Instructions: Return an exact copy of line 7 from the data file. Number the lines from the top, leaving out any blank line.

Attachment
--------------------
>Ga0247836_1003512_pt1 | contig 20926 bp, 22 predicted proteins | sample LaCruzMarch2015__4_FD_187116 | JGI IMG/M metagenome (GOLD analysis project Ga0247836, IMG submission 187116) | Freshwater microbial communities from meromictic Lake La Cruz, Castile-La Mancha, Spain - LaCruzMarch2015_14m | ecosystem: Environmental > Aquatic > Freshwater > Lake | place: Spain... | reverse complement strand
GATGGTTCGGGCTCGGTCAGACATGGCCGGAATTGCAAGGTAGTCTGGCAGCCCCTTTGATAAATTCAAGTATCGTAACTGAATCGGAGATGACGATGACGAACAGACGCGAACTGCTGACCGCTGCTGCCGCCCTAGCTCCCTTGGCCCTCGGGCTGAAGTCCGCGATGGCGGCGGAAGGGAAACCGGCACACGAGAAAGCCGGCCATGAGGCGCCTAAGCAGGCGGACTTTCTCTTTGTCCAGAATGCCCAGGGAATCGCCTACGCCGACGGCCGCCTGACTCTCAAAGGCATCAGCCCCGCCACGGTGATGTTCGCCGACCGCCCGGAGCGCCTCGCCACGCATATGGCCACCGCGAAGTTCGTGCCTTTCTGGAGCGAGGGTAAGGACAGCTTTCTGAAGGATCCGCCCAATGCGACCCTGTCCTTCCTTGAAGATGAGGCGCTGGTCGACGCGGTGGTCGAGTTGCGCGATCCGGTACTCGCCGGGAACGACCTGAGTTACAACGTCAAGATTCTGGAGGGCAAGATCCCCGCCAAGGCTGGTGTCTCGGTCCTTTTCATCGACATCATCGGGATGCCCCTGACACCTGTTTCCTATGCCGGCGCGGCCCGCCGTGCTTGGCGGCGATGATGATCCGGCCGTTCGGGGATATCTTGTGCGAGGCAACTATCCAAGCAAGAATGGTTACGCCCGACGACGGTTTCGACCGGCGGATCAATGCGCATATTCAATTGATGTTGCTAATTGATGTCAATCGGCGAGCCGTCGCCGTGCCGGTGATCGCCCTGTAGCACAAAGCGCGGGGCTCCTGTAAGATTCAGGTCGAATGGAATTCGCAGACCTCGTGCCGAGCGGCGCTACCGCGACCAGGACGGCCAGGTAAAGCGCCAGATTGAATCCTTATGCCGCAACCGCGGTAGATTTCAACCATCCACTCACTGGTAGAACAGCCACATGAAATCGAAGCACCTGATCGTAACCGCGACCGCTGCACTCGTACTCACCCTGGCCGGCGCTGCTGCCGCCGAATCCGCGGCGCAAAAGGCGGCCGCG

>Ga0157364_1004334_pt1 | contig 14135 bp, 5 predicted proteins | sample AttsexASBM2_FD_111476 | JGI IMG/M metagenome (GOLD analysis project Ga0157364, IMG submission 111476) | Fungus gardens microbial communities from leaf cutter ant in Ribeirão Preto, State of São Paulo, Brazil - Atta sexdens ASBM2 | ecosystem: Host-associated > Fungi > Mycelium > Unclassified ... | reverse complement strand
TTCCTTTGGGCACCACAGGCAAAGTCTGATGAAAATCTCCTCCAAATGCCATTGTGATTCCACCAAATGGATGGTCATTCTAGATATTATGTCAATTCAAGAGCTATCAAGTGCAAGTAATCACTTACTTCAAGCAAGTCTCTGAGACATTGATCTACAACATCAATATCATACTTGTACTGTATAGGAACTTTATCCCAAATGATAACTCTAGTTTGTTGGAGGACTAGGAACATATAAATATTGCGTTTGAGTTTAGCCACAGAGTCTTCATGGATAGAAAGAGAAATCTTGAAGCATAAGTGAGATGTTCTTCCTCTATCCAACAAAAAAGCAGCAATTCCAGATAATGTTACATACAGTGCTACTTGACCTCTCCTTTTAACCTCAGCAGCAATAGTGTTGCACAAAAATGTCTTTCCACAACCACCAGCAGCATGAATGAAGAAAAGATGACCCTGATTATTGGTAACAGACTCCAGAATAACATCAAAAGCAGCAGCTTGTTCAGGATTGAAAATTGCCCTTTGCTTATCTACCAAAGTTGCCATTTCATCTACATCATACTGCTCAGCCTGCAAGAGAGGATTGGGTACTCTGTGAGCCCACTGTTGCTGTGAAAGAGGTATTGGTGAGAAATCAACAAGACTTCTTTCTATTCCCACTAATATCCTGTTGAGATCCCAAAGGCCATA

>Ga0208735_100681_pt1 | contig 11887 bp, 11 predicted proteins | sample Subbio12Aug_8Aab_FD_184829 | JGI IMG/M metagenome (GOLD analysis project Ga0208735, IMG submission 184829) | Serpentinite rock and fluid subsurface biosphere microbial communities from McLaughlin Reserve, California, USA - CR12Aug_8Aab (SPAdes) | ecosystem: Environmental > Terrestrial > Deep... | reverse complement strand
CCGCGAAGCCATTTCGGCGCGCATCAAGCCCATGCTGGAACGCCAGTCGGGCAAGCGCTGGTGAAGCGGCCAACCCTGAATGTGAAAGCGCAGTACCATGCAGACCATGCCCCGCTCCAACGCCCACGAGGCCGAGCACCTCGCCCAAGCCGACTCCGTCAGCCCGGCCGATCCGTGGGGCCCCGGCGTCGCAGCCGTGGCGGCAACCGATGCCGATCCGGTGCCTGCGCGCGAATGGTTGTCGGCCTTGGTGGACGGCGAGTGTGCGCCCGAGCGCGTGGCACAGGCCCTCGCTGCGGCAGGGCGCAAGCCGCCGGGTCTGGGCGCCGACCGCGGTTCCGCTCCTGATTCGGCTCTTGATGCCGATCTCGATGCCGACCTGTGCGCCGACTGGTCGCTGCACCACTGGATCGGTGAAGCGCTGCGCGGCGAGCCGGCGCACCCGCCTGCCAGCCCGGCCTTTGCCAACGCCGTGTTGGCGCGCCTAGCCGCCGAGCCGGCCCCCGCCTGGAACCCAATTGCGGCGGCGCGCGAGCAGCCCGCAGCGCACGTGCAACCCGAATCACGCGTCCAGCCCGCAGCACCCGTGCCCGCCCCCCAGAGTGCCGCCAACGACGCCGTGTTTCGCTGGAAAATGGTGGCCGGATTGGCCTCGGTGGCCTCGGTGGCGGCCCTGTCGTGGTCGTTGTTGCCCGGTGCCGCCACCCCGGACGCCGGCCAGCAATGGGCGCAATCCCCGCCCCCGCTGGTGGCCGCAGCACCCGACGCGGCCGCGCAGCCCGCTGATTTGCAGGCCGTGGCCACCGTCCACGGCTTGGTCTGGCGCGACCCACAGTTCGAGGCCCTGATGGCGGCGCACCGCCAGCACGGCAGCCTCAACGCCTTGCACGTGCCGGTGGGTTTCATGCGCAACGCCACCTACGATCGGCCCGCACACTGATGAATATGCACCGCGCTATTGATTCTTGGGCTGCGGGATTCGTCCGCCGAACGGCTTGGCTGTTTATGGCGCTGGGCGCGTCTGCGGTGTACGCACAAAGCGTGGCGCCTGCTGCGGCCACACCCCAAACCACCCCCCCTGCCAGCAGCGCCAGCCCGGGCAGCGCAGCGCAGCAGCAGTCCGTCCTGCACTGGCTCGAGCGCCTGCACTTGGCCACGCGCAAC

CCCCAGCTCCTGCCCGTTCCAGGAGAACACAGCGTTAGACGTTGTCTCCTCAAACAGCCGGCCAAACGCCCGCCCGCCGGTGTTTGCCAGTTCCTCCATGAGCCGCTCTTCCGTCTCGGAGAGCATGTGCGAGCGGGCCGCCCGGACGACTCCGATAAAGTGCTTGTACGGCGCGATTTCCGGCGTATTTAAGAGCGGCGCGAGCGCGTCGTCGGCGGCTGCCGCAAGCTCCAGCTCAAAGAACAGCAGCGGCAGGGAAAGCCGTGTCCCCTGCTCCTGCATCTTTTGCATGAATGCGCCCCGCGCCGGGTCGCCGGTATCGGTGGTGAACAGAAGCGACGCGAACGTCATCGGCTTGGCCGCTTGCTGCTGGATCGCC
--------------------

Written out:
CCCCAGCTCCTGCCCGTTCCAGGAGAACACAGCGTTAGACGTTGTCTCCTCAAACAGCCGGCCAAACGCCCGCCCGCCGGTGTTTGCCAGTTCCTCCATGAGCCGCTCTTCCGTCTCGGAGAGCATGTGCGAGCGGGCCGCCCGGACGACTCCGATAAAGTGCTTGTACGGCGCGATTTCCGGCGTATTTAAGAGCGGCGCGAGCGCGTCGTCGGCGGCTGCCGCAAGCTCCAGCTCAAAGAACAGCAGCGGCAGGGAAAGCCGTGTCCCCTGCTCCTGCATCTTTTGCATGAATGCGCCCCGCGCCGGGTCGCCGGTATCGGTGGTGAACAGAAGCGACGCGAACGTCATCGGCTTGGCCGCTTGCTGCTGGATCGCC